What the Unionista dumplings didn't get for the last 50 years or so, was that people would at sometime get fed up with being shafted and would want progressive change. They kept all the information and facts very quiet, indeed officially secret, about Scotland's position as a wealth bringer and used this as their only protection.

    Now, no matter how much they spin this about - the alternative question Devo (whatever) is their only hope of surviving the YES or NO issue and Salmond was no doubt rubbing his eyes in disbelief when they started demanding it on the ballot paper. The SNP didn't ask for its inclusion - they've agreed with the Unionistas that people should have this choice, but that the Unionistas have to make the case for it.

    Only thing is - not one of them is capable, it seems, so far, of making a positive case to balance the YES argument.

    When all of this is done and dusted - a proper historical account will raise the question of, who could possibly allow the Union and all of its financial benefits to the main beneficiary to be lost?

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  3. I wish we could have decent music back, the Attlee Government, the Casino and the Carlton, etc. But alas ...

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    Replies
    1. Peter - still struggling to understand your comment - alas!

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  4. HOC Scottish Affairs Committee with academics, determined that Devo max is going to be the winning position as it is the middle ground and it also suits WM. They know voters for independence will vote also for Devomax, so Devomax is the "preferred" option as the "majority" want it according to them.
    Politicians felt no need to outline what Devomax is, just that vote gives the Scots the right to talk about it.

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  5. If they use the questions in the Curtice/Scotsman format, they might get a nasty surprise.

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  6. The second question is obviously impossible to answer with a yes or a no. I'm thinking the Scotsman just got the graphic wrong.

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  7. If they did get it wrong, rullko, don't hold your breath waiting for them to acknowledge it.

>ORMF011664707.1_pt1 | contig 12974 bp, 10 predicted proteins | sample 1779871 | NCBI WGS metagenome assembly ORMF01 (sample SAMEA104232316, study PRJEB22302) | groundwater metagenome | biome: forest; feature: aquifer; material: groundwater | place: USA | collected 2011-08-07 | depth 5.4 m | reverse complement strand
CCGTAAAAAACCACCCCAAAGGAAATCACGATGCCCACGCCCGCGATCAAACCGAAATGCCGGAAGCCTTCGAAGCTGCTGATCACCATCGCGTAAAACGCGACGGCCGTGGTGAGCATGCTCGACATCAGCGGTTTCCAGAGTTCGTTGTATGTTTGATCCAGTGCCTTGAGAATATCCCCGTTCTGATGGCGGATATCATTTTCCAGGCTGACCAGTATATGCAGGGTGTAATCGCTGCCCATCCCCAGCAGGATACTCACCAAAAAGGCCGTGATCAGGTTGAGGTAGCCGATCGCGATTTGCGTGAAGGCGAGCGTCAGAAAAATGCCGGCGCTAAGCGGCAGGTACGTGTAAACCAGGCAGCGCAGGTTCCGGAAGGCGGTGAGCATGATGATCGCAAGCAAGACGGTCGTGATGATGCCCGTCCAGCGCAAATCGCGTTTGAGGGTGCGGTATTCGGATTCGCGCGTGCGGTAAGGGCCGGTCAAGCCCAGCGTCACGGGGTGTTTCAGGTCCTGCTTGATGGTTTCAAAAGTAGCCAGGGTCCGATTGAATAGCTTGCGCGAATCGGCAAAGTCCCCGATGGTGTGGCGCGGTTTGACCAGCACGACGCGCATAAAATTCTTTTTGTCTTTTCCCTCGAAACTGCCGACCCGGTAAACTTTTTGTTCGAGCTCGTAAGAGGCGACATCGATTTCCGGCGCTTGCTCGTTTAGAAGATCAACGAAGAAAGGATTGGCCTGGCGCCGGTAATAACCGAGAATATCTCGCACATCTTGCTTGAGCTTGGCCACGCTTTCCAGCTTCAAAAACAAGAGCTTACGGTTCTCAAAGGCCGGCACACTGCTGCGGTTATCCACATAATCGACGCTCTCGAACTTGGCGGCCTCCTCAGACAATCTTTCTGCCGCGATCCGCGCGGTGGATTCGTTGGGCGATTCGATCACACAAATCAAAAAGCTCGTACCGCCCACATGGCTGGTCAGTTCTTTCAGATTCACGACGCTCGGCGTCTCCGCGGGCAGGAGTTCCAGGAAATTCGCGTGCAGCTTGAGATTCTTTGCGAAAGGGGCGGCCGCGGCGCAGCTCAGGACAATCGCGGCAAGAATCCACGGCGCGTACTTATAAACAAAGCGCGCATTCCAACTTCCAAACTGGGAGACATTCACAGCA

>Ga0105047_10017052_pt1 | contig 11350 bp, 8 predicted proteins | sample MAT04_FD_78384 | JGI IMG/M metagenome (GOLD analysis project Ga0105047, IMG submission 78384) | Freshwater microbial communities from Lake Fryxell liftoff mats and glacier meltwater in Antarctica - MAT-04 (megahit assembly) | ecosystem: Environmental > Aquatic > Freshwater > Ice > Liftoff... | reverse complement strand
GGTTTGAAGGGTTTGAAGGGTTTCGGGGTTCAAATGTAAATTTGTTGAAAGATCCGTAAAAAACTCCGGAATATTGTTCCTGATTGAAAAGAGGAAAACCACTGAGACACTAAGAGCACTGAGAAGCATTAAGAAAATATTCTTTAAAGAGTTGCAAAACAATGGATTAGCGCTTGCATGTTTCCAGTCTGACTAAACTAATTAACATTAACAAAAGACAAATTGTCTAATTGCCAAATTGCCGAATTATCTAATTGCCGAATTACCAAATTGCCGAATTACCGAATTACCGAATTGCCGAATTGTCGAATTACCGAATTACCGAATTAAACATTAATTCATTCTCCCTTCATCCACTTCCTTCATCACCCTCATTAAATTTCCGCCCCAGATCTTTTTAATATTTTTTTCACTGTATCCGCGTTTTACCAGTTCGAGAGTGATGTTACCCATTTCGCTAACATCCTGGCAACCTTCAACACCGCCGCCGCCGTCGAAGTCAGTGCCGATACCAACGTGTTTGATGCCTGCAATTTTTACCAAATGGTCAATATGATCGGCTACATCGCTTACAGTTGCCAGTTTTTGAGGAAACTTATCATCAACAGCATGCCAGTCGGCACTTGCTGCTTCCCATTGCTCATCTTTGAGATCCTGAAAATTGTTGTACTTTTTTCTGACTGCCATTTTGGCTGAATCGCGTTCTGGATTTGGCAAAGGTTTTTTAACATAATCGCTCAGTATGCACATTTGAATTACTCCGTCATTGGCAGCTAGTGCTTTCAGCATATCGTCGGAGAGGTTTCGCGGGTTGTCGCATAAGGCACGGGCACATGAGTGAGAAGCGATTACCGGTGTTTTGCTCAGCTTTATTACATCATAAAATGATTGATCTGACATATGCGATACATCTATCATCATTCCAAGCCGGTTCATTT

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  8. Forgive me if I am bit think today.

    This is not a two question referendum but a two referenda set of two questions.

    Pick the second if you have rejected the first, leaving aside both questions being above 50%, it would require a second referendum to settle.

    Confusing does not begin to describe what Prentice is suggesting.

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  9. It simply proves that it is impossible to frame a second question at all. If Devowhatever can't be defined in advance then you can't ask the question at all.
    Defining Devowhatever is, of course, only one part of that problem. Westminster could simply refuse to allow any additional powers to be devolved (shades of 1979) and then there is no Devowhatever option. Westminster won't guarantee any such movement on powers in advance of 2014, particularly in light of the fact that Westminster's current Scotland Bill seeks to take back powers from the Scottish Parliament and impose ludicrous restrictions on the Scottish First Minister.
    I am sure you will be aware of those restrictions but other readers may not be, for them let me say here that, should the Scotland Bill pass into law, the First Minister of Scotland would have to ask Westminster's permission before he could speak with representatives of foreign governments.
    The more I think about it, The more I am convinced that there should be only one question on the ballot paper, simple Yes or No answer -Do you agree that Scotland should be an independent country?
    Once everyone in Scotland knows the truth of the last 30+ years I feel confident the answer will be Yes.
    There is an interesting question which may be worthy of consideration by shrewder minds than mine: has England already broken the terms of the Union? If so, what recourse do we have as a result of that breach of contract?